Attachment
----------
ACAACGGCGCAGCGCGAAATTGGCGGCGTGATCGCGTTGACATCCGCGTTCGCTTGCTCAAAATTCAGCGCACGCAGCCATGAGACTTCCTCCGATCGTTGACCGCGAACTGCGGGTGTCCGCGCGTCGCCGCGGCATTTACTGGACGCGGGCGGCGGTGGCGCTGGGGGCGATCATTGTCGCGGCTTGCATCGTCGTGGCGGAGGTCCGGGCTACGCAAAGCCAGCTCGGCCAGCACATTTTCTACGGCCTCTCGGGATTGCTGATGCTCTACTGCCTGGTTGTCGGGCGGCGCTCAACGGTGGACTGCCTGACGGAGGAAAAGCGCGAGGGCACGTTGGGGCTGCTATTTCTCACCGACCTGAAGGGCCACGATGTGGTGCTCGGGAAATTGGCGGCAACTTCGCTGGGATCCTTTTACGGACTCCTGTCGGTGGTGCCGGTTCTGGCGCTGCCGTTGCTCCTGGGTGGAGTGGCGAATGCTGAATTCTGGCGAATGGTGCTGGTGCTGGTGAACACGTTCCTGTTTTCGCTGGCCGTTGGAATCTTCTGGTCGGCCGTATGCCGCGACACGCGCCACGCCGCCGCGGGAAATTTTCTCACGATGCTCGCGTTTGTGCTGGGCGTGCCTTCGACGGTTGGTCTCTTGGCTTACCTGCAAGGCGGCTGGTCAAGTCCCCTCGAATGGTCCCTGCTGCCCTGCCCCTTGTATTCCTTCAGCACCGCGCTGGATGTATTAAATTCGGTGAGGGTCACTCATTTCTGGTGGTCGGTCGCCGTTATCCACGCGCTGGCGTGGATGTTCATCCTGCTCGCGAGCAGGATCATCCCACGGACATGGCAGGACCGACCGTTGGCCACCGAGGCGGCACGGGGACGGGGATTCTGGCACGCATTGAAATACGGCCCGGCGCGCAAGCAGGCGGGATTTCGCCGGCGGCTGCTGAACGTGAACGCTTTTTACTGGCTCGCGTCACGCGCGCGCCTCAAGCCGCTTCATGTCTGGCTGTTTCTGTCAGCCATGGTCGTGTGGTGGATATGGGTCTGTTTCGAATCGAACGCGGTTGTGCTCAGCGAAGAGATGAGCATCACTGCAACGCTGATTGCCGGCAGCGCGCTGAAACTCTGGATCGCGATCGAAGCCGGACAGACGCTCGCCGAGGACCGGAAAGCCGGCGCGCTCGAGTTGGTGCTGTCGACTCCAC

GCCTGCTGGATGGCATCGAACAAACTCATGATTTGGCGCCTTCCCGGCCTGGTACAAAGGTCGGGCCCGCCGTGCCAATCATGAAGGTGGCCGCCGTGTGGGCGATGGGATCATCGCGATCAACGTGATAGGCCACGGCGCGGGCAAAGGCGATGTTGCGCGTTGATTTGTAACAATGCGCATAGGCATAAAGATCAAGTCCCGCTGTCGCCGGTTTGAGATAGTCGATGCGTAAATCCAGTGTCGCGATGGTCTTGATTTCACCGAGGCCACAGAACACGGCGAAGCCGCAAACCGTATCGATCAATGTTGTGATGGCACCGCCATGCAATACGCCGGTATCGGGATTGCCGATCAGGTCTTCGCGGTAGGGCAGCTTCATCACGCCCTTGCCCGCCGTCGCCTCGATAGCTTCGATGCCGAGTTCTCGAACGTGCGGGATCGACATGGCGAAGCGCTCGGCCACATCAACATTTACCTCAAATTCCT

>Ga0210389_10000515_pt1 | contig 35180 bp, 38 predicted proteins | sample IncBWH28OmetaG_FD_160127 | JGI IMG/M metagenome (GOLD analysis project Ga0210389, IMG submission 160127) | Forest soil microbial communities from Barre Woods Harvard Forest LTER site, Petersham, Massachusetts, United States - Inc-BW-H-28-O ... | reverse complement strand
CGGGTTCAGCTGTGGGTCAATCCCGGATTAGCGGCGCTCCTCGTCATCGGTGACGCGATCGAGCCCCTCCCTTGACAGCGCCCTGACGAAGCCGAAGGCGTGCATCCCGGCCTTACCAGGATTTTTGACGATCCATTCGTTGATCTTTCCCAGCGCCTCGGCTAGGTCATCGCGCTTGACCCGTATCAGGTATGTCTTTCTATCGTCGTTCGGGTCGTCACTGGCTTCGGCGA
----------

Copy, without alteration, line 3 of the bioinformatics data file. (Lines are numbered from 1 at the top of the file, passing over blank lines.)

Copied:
>Ga0210389_10000515_pt1 | contig 35180 bp, 38 predicted proteins | sample IncBWH28OmetaG_FD_160127 | JGI IMG/M metagenome (GOLD analysis project Ga0210389, IMG submission 160127) | Forest soil microbial communities from Barre Woods Harvard Forest LTER site, Petersham, Massachusetts, United States - Inc-BW-H-28-O ... | reverse complement strand